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Defence-in-Depth: Before unleashing the Internet of Things, secure it

Before unleashing the Internet of Things, secure it


February 22, 2016
By Nancy Cam-Winget Cisco

Topics

Jan. 19, 2016 – Factories are poised to capture more value from the Internet of Things (IoT) than any other setting in the next 10 years.

That’s the finding of a recent McKinsey Global Institute report, The Internet of Things: Mapping the Value Beyond the Hype, which seeks to identify where and how IoT will have the biggest economic impacts in 2025. The report estimates that factories stand to benefit the most from IoT, creating between $1.2 trillion and $3.7 trillion of value per year by 2025.

The true IoT value at stake, however, will be dependent on the course that industry charts.

For instance, only manufacturers and industrial operators that adopt the Internet Protocol (IP) — the world’s defining network technology — can expect to fully leverage the growing number of IP-enabled devices, such as tablets, video cameras and RFID readers that were designed for other industries because the vendors are making them IP aware. Additionally, only an IP-centric unified network architecture provides the foundation on which all IoT devices and machines can seamlessly communicate without the need for additional hardware, such as gateways, converters, routers or proprietary switching.

At the same time, manufacturers and industrial operators will only seek to capture IoT’s value if they know they can do so securely. Currently, 43 per cent of large manufacturers list security as a barrier to Internet-connected machines, according to a recent IndustryWeek survey. A 2014 IHS Technology survey of manufacturers, OEMs and industry experts also found that security was named the number two concern, behind signal reliability, among those using wireless technology.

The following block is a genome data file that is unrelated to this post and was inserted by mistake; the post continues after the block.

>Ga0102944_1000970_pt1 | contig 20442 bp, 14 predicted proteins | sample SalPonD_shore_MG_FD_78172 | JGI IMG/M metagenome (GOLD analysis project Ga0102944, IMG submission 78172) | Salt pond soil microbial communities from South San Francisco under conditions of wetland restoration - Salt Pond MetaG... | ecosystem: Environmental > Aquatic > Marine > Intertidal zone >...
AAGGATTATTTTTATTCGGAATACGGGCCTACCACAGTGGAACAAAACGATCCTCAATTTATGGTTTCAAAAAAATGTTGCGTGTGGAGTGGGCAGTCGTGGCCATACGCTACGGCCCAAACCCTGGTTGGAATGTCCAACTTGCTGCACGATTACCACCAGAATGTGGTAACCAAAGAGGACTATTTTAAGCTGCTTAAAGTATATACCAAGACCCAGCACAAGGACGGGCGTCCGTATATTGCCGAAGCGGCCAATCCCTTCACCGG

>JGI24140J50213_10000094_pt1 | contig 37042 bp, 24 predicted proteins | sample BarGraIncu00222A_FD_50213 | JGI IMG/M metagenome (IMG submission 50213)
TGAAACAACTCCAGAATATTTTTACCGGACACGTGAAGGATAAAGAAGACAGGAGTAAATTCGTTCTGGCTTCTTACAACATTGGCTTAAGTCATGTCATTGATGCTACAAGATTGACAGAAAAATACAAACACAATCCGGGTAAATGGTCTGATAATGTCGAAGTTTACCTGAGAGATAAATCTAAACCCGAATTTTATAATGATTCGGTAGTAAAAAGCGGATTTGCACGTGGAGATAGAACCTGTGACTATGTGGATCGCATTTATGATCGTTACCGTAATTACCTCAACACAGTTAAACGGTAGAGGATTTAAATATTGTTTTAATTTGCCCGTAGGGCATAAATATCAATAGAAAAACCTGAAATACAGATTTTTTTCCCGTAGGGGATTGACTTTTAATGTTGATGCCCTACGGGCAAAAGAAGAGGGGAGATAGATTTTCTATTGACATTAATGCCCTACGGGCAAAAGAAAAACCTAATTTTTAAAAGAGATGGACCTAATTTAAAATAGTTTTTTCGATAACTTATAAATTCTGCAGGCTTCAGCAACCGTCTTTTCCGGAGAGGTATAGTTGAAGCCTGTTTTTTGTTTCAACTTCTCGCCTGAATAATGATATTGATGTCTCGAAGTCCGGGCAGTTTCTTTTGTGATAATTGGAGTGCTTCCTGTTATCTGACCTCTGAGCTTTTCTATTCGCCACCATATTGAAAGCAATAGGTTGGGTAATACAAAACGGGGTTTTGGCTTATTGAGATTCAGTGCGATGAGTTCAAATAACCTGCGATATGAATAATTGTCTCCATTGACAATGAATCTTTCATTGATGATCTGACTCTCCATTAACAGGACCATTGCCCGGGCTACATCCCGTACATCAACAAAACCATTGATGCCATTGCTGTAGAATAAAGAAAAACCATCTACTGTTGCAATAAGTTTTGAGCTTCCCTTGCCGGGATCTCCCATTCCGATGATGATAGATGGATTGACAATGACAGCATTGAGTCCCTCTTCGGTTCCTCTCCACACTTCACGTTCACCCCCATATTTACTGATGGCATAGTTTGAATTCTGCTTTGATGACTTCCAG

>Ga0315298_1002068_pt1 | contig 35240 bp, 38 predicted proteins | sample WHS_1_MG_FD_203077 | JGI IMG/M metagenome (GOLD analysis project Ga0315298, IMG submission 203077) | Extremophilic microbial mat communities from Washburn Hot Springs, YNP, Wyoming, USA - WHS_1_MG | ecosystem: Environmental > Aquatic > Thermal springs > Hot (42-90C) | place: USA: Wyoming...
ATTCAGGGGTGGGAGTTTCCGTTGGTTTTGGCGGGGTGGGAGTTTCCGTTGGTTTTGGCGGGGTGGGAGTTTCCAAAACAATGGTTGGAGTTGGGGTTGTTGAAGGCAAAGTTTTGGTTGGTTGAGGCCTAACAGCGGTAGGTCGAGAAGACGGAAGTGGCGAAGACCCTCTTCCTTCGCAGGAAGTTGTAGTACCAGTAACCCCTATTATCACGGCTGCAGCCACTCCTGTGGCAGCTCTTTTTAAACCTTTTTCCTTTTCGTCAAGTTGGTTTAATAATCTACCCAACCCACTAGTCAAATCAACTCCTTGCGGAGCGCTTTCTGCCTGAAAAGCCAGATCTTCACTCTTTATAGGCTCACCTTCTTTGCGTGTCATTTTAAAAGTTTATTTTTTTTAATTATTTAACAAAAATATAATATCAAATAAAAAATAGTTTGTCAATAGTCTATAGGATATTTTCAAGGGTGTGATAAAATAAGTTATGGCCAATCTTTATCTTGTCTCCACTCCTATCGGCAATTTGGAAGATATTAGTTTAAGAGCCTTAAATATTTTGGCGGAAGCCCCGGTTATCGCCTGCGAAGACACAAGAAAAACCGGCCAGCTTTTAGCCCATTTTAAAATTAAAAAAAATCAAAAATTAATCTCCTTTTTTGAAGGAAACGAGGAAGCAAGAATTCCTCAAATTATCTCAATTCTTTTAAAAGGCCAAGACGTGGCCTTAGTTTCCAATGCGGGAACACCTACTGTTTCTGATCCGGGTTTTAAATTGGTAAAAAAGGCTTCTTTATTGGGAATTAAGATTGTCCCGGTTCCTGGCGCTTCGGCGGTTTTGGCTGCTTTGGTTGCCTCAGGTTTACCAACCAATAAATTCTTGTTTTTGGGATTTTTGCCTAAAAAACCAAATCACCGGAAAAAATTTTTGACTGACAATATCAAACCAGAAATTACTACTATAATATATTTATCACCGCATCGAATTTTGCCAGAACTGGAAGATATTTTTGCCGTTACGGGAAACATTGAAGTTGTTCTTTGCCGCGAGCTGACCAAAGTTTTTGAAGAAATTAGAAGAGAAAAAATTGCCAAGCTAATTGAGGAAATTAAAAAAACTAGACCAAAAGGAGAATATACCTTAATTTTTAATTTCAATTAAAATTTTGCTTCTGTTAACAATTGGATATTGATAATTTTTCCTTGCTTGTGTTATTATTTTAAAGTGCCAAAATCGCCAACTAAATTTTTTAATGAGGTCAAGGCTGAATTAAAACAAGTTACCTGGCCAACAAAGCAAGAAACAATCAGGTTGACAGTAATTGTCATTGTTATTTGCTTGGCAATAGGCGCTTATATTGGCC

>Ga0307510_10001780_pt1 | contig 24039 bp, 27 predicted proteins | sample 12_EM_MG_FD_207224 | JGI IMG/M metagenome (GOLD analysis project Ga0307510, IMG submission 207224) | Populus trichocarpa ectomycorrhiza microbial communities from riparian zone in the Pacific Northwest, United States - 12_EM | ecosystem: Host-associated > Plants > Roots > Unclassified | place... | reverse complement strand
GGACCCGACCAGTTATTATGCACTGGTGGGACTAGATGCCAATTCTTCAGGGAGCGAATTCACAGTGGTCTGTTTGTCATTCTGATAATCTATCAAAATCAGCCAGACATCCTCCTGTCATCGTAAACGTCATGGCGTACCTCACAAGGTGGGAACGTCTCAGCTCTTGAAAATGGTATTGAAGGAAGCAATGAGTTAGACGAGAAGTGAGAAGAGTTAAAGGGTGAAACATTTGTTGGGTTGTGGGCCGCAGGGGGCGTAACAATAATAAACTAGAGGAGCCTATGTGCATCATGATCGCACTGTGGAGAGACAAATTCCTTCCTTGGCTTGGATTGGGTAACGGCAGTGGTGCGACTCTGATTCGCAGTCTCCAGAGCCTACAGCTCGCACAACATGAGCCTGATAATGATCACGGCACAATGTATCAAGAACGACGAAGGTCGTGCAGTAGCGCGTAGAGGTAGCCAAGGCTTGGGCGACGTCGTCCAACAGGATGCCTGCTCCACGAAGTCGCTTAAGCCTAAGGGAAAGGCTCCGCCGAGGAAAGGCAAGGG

Such concerns have merit given the tens of thousands of new malware attacks that are let loose across the Internet everyday and the multi-billion-dollar counterfeit industry that has launched profit-robbing knock-offs of everything from pharmaceuticals to fighter jets.

Fortunately, best practices exist to help manufacturers and industrial operators deploy IoT both securely and reliably. And it all begins with a security approach known as defence-in-depth.

Security best practice: layered protection
A defence-in-depth approach uses layered security to establish multiple lines of defence. Even if an attack breaches one defence, it still faces an array of others. This approach requires six main components:

1. Physical security
Greater connectivity across your operations means more entry points onto the network. As a result, physical security should be integral to your security plan. Ports should be secured using lock-in/block-out devices to prevent unauthorized device connections and disconnections that could lead to virus uploads and data theft. Network hardware also must be securely contained, such as storing switches in lockable enclosures rather than in control panels. You can also extend the benefits of your information-enabled environments into physical security. For example, high-definition cameras can record events with greater detail, or even automate the security-monitoring process to free up security personnel. Access-control technology can also be extended from building doors down to the cabinets, closets and control panels.